Gerson Chadi highlights the name of Antonio Spina França Netto (1927-2010), professor emeritus at the FMUSP’s department of neurology, who was part of the generation that followed Eros and Aidar. França Netto was involved in doing research on cerebrospinal fluid and neurological infections. “He implemented the concept of conducting lab investigations whose results would provide patients with more immediate benefits, generally in the form of diagnosis or by increasing the knowledge of the people involved ,” he states. In the mid 1980s, research on neurology, renamed neuroscience, moved significantly forward, thanks to the adoption of molecular biology methods, Chadi says. “Progress in this area led to the identification of new molecules and communication mechanisms among neurons and their surrounding cells. This opened up the way to various research possibilities on the central nervous system’s ability to regenerate,” says the researcher. An example in this respect was the identification of the nervous cells’ growth factor, such factor having been identified by Italy’s Rita Levi Montalcini – who is now 103 years old. Rita Montalcini was the laureate of the Nobel Prize for Medicine in 1987. She had scientific contacts with professor Spina França and opened the doors for him to collaborate with other European researchers. Another prominent name among USP professors was Cesar Timo-Iaria (1925-2005), a specialist in electrophysiology, who helped train a generation of researchers, such as Miguel Nicolelis, a professor at Duke University, and Koichi Sameshima, a professor at FMUSP’s radiology department, among others. Timo-Iaria made several important contributions. He proved that blood sugar concentration, that is, the concentration of glucose in the blood, is regulated by a neural system comprised of sensitive neurons called glicoceptors. He also proved that hunger is not triggered by hypoglycemia, but by the liver’s metabolic work to prevent blood sugar levels from going down.
USP’s Medical School of Ribeirão Preto, which is also participating in the CInAPCe program, produced such prominent researchers as Miguel Covian (1913-1992), an Argentine who moved to Brazil in the 1950s. He was one of the pioneers in the field of neurophysiology in Latin America, and studied under Bernardo Houssay, the Argentine researcher who was the Nobel Prize for Medicine or Physiology laureate in 1947. Frederico Graeff was another prominent researcher; he was a specialist in neuropsychopharmacology and conducted leading studies on anxiety and panic disorders.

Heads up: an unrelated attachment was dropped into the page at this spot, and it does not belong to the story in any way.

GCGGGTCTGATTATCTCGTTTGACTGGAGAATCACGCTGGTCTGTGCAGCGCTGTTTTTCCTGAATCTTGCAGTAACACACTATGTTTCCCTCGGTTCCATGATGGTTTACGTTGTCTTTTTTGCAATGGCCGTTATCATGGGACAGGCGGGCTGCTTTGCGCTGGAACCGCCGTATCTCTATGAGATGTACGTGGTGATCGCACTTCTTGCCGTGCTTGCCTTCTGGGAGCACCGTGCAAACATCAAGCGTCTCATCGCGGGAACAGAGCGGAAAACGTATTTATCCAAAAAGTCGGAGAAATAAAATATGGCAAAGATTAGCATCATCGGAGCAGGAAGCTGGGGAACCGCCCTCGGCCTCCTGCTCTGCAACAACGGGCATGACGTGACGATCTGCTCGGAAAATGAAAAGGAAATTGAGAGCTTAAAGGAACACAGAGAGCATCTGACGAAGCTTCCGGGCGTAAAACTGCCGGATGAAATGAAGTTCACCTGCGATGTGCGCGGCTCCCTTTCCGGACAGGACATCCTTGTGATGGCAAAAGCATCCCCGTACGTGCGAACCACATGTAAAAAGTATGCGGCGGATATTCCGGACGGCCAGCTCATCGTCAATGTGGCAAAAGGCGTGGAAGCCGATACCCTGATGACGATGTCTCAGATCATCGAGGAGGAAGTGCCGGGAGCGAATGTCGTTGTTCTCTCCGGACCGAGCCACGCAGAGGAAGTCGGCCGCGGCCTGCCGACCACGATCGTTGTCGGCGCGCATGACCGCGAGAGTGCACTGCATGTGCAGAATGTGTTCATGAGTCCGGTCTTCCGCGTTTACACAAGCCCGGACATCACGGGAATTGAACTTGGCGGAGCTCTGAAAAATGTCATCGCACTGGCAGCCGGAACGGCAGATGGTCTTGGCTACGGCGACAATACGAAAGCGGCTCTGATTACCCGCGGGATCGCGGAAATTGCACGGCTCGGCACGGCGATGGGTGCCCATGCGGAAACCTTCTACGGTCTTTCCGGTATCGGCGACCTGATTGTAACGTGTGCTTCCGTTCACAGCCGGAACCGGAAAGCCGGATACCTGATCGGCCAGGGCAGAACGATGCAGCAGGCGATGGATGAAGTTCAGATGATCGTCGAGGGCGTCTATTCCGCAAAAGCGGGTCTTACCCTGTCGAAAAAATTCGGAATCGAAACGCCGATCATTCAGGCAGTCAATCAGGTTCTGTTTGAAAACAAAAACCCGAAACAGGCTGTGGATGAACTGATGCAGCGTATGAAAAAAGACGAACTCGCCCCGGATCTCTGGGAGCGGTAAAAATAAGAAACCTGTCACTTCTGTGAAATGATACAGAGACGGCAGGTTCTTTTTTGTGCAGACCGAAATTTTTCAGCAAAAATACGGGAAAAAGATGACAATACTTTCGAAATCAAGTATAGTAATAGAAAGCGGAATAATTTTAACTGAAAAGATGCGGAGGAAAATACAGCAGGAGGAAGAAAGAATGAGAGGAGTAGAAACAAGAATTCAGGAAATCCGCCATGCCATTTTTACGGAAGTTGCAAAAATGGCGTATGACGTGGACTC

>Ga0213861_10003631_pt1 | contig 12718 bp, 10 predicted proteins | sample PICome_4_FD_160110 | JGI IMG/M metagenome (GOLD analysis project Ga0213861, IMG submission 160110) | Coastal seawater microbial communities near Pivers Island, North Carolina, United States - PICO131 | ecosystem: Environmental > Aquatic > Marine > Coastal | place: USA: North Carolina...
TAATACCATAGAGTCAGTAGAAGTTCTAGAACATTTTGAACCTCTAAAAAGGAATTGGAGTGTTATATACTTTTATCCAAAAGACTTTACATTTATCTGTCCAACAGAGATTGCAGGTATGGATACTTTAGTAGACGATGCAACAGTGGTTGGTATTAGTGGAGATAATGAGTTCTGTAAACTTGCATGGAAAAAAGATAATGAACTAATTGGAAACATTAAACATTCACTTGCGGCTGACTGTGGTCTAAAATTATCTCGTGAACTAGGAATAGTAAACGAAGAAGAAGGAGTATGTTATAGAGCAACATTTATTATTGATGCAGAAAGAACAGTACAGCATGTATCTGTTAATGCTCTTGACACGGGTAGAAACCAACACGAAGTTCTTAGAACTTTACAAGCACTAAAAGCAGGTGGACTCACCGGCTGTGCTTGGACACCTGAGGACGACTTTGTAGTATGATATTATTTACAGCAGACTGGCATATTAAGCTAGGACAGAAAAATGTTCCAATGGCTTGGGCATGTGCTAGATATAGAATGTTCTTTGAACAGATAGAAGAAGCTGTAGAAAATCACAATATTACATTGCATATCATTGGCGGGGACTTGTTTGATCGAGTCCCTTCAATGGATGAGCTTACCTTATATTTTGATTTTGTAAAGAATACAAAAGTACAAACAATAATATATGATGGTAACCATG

At Unifesp, the former Paulista School of Medicine, research studies on neuroscience were developed by two professors, José Ribeiro do Vale and José Leal Prado, who trained researchers such as Elisaldo Carlini, founder of the psychobiology department and creator of the Brazilian Center for Information on Psychotropic Drugs (Cebrid) research center. Sergio Tufik, one of the world’s foremost specialists on sleep disorders and coordinator of the Center for Sleep Studies, was one of his students. The Center for Sleep Studies is one of the 11 Centers of Research, Innovation, and Diffusion (Cepid), funded by FAPESP. Tufik was supervised by Argentine’s Miguel Covian during his master’s degree program and by Carlini during his doctorate program. Argentine neuroscientist Iván Izquierdo worked at Unifesp in the 1970s and then continued his academic career in the State of Rio Grande do Sul, at the Federal University and at the Catholic University. Izquierdo also planted the seeds that would bloom at the São Paulo State institution. Esper Abrão Cavalheiro, one of the students supervised by Izquierdo during the master’s degree and doctorate program, specialized in epilepsy and developed an experimental model currently being used in the United States, England, France, Germany, Italy, Japan and Australia. The model, created together with Poland’s Lechoslaw Turski, is a method that induces convulsions in lab animals. The animals are given pilocarpine, an alkaloid extracted from the leaves of the jaborandi, a native Brazilian shrub. Cavalheiro is one of the leading users of FAPESP’s funding instruments to foster international collaboration (see Pesquisa FAPESP issue no. 181).
Luiz Eugênio Mello, a professor at Unifesp’s department of physiology and director of the Vale Technological Institute, says that the Foundation’s financial support of research studies on neuroscience is not only measured by grandiose projects. “There is a long list of researchers who have made significant contributions in this field and whose career paths were influenced by FAPESP,” he says, referring to such prominent researchers as Jair Mari, of Unifesp, Wagner Gattaz, Valentim Gentil Filho, Dora Ventura and Cesar Ades, of USP. “I wouldn´t have been able to do a fraction of what I did if it hadn’t been for FAPESP,” says Mello, former assistant coordinator of FAPESP’s Office of the Science Director in the period from 2003 to 2006. Professor Mello is currently doing research in the field of neuronal plasticity, basic acupuncture mechanisms and epilepsy, among others.Republish